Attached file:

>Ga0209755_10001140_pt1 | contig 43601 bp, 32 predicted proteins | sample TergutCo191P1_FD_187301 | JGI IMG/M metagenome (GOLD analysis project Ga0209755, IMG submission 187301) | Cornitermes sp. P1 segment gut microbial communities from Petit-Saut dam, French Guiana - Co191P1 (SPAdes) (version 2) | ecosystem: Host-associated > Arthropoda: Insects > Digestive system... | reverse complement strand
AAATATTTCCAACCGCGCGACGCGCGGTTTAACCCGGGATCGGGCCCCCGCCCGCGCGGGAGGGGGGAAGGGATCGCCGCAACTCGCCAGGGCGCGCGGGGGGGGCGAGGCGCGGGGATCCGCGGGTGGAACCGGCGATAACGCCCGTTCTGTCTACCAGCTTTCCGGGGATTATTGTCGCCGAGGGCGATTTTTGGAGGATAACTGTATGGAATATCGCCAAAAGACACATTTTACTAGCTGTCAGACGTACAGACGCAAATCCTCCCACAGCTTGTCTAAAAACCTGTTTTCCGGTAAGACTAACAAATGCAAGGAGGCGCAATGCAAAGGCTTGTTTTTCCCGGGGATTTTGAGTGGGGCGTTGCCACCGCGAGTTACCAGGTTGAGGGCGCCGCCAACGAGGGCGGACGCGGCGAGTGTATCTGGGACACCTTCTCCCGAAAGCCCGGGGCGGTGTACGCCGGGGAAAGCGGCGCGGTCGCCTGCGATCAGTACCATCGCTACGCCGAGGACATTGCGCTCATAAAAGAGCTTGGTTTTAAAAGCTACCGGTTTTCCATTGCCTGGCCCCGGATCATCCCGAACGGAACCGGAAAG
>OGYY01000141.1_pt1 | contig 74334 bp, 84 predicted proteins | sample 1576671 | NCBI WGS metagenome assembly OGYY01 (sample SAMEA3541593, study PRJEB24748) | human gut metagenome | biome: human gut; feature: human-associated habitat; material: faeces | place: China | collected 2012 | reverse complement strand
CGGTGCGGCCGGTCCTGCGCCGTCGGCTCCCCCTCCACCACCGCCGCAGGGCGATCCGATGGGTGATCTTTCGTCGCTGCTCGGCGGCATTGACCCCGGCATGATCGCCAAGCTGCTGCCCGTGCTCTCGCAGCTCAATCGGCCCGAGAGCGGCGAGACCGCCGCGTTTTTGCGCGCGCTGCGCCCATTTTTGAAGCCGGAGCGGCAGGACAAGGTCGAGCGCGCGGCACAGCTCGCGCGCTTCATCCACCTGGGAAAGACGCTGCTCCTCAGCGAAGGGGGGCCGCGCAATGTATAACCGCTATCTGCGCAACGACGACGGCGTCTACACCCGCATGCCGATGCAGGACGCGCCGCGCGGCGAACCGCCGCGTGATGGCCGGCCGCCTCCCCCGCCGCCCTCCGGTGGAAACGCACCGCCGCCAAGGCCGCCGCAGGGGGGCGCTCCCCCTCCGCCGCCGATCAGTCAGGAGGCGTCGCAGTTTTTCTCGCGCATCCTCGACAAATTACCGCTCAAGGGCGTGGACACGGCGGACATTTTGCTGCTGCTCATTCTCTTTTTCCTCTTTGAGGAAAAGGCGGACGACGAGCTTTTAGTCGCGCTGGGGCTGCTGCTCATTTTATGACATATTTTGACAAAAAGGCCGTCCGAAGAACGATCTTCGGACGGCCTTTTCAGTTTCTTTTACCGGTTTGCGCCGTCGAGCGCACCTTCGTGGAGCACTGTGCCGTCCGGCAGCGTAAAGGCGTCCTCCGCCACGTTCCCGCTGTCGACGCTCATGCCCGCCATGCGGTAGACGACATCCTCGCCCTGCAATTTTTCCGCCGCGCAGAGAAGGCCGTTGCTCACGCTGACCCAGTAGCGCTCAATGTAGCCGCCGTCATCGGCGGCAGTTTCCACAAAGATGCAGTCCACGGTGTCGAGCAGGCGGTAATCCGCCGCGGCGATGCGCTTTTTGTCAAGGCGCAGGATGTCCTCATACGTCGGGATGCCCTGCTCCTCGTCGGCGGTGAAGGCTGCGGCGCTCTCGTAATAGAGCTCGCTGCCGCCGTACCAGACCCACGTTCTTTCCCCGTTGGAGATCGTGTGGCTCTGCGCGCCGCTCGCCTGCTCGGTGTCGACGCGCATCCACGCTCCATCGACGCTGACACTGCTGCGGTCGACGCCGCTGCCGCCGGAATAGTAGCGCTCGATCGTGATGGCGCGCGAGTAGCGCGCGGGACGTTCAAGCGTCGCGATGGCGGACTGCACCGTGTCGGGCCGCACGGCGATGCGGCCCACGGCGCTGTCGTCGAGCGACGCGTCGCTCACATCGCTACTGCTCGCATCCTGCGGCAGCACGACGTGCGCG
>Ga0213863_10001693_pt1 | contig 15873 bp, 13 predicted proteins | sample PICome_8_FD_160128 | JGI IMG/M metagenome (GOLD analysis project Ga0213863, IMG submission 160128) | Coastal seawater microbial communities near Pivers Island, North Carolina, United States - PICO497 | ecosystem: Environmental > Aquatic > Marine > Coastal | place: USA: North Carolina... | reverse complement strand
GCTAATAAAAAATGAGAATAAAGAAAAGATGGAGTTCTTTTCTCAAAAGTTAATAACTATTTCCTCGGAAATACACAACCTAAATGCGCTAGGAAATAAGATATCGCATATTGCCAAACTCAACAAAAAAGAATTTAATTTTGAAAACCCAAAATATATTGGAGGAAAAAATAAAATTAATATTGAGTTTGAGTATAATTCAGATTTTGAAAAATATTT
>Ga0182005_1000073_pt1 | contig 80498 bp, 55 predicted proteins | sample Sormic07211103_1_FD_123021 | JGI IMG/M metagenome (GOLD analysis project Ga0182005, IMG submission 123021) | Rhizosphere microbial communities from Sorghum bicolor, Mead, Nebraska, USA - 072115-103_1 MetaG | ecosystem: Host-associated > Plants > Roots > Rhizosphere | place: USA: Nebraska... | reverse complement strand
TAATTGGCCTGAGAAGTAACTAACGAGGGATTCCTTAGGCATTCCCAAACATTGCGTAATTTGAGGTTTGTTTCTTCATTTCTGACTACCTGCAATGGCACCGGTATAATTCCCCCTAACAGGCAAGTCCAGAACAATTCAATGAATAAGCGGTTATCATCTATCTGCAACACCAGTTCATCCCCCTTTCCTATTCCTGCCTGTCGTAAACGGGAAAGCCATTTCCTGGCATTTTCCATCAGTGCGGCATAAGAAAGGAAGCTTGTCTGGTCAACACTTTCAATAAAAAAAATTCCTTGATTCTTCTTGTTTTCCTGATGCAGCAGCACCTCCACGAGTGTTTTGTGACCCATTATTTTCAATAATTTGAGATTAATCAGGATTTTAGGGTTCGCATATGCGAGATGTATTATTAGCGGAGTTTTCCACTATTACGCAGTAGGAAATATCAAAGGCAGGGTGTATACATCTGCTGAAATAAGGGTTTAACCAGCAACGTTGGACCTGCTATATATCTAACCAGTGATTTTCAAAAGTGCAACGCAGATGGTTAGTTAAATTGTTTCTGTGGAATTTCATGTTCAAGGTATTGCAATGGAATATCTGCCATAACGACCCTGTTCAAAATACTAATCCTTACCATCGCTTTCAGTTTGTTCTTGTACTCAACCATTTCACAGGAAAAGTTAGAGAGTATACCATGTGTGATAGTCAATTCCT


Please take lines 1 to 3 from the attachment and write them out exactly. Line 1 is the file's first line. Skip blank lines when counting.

>Ga0209755_10001140_pt1 | contig 43601 bp, 32 predicted proteins | sample TergutCo191P1_FD_187301 | JGI IMG/M metagenome (GOLD analysis project Ga0209755, IMG submission 187301) | Cornitermes sp. P1 segment gut microbial communities from Petit-Saut dam, French Guiana - Co191P1 (SPAdes) (version 2) | ecosystem: Host-associated > Arthropoda: Insects > Digestive system... | reverse complement strand
AAATATTTCCAACCGCGCGACGCGCGGTTTAACCCGGGATCGGGCCCCCGCCCGCGCGGGAGGGGGGAAGGGATCGCCGCAACTCGCCAGGGCGCGCGGGGGGGGCGAGGCGCGGGGATCCGCGGGTGGAACCGGCGATAACGCCCGTTCTGTCTACCAGCTTTCCGGGGATTATTGTCGCCGAGGGCGATTTTTGGAGGATAACTGTATGGAATATCGCCAAAAGACACATTTTACTAGCTGTCAGACGTACAGACGCAAATCCTCCCACAGCTTGTCTAAAAACCTGTTTTCCGGTAAGACTAACAAATGCAAGGAGGCGCAATGCAAAGGCTTGTTTTTCCCGGGGATTTTGAGTGGGGCGTTGCCACCGCGAGTTACCAGGTTGAGGGCGCCGCCAACGAGGGCGGACGCGGCGAGTGTATCTGGGACACCTTCTCCCGAAAGCCCGGGGCGGTGTACGCCGGGGAAAGCGGCGCGGTCGCCTGCGATCAGTACCATCGCTACGCCGAGGACATTGCGCTCATAAAAGAGCTTGGTTTTAAAAGCTACCGGTTTTCCATTGCCTGGCCCCGGATCATCCCGAACGGAACCGGAAAG
>OGYY01000141.1_pt1 | contig 74334 bp, 84 predicted proteins | sample 1576671 | NCBI WGS metagenome assembly OGYY01 (sample SAMEA3541593, study PRJEB24748) | human gut metagenome | biome: human gut; feature: human-associated habitat; material: faeces | place: China | collected 2012 | reverse complement strand